‘Stop’ and listen: Yale’s historic Newberry Memorial Organ

In a video, Thomas Murray, professor emeritus of organ, discusses what makes Yale’s renowned instrument at Woolsey Hall a musical treasure.

12,641 pipes, 142 stops, 30,000 pneumatic valves — one incredible sound.

Perhaps there is no one better suited to demonstrate the power and versatility of Yale’s historic Newberry Memorial Organ than Thomas Murray, Professor Emeritus of Organ at the Yale Institute of Sacred Music. For 38 years, Murray taught graduate organ performance majors on this world-renowned instrument at Woolsey Hall.

The Newberry Organ was built in 1903, renovated in 1915, and rebuilt and expanded in 1928. While other similar pipe organs from that era fell into disrepair or were replaced, Yale’s remains in original condition, thanks to a dedicated team of expert curators.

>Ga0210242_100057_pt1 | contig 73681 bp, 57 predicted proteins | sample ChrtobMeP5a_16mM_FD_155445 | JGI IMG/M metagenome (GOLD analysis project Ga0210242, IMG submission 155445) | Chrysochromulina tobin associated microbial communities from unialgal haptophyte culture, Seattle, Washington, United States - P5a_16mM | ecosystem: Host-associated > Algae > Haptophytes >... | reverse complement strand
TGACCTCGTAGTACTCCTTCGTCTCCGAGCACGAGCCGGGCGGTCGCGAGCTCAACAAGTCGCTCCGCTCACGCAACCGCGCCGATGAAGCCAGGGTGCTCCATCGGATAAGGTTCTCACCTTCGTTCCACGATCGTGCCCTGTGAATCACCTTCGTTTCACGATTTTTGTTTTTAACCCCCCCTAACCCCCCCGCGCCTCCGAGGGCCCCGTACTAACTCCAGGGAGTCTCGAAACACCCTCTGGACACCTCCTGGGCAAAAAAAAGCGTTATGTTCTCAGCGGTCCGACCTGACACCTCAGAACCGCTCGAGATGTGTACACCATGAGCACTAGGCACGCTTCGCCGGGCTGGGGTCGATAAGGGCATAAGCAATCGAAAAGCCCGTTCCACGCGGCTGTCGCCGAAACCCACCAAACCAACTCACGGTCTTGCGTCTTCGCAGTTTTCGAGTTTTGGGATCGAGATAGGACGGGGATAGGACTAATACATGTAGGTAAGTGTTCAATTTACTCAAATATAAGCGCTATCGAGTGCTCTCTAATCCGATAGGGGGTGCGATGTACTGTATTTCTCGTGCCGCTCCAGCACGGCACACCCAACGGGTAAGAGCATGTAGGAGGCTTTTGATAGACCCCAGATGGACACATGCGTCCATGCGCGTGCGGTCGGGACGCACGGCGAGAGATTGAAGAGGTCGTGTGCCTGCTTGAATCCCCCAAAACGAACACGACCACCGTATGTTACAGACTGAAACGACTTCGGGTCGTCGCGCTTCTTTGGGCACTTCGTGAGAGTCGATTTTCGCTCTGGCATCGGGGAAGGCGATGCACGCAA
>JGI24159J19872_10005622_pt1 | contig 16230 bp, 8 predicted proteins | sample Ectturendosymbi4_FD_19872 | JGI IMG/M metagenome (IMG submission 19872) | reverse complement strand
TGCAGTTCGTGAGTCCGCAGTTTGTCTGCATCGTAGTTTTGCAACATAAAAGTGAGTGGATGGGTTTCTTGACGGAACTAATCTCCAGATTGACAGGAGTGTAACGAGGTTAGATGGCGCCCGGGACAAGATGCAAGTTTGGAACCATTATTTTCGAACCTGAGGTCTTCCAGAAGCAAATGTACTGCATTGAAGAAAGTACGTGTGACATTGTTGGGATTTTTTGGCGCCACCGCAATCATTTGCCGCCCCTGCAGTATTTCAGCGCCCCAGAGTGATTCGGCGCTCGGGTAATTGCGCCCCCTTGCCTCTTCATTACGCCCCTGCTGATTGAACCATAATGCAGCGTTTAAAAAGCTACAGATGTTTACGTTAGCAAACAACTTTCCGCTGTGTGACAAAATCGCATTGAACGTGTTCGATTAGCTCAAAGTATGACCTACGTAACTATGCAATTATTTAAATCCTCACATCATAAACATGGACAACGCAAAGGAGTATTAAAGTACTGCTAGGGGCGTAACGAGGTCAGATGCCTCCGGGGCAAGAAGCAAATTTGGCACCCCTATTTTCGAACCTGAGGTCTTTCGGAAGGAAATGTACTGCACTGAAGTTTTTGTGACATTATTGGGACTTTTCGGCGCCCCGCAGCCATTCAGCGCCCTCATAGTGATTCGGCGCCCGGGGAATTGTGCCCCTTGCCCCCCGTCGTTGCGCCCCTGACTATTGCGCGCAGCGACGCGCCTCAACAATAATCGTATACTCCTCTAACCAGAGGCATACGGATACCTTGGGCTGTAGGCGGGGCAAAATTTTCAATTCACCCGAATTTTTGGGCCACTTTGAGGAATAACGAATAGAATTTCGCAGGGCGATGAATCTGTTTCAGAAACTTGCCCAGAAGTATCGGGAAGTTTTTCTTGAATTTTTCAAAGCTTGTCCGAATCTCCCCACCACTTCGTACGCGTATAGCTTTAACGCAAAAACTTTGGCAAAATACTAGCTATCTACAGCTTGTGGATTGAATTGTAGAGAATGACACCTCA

“We are hearing the same sounds that the crowd heard when this was dedicated for the third time,” said Murray, who joined the School of Music and Institute of Sacred Music faculty in 1981 and became university organist in 1990. Though he retired in 2019, Murray’s connection to the university — and to its magnificent organ — endures to this day.

“The world needs to know how special it is, and Yale is very fortunate to have it,” he said.

Learn more about the history, restoration, and maintenance of the Newberry Organ.

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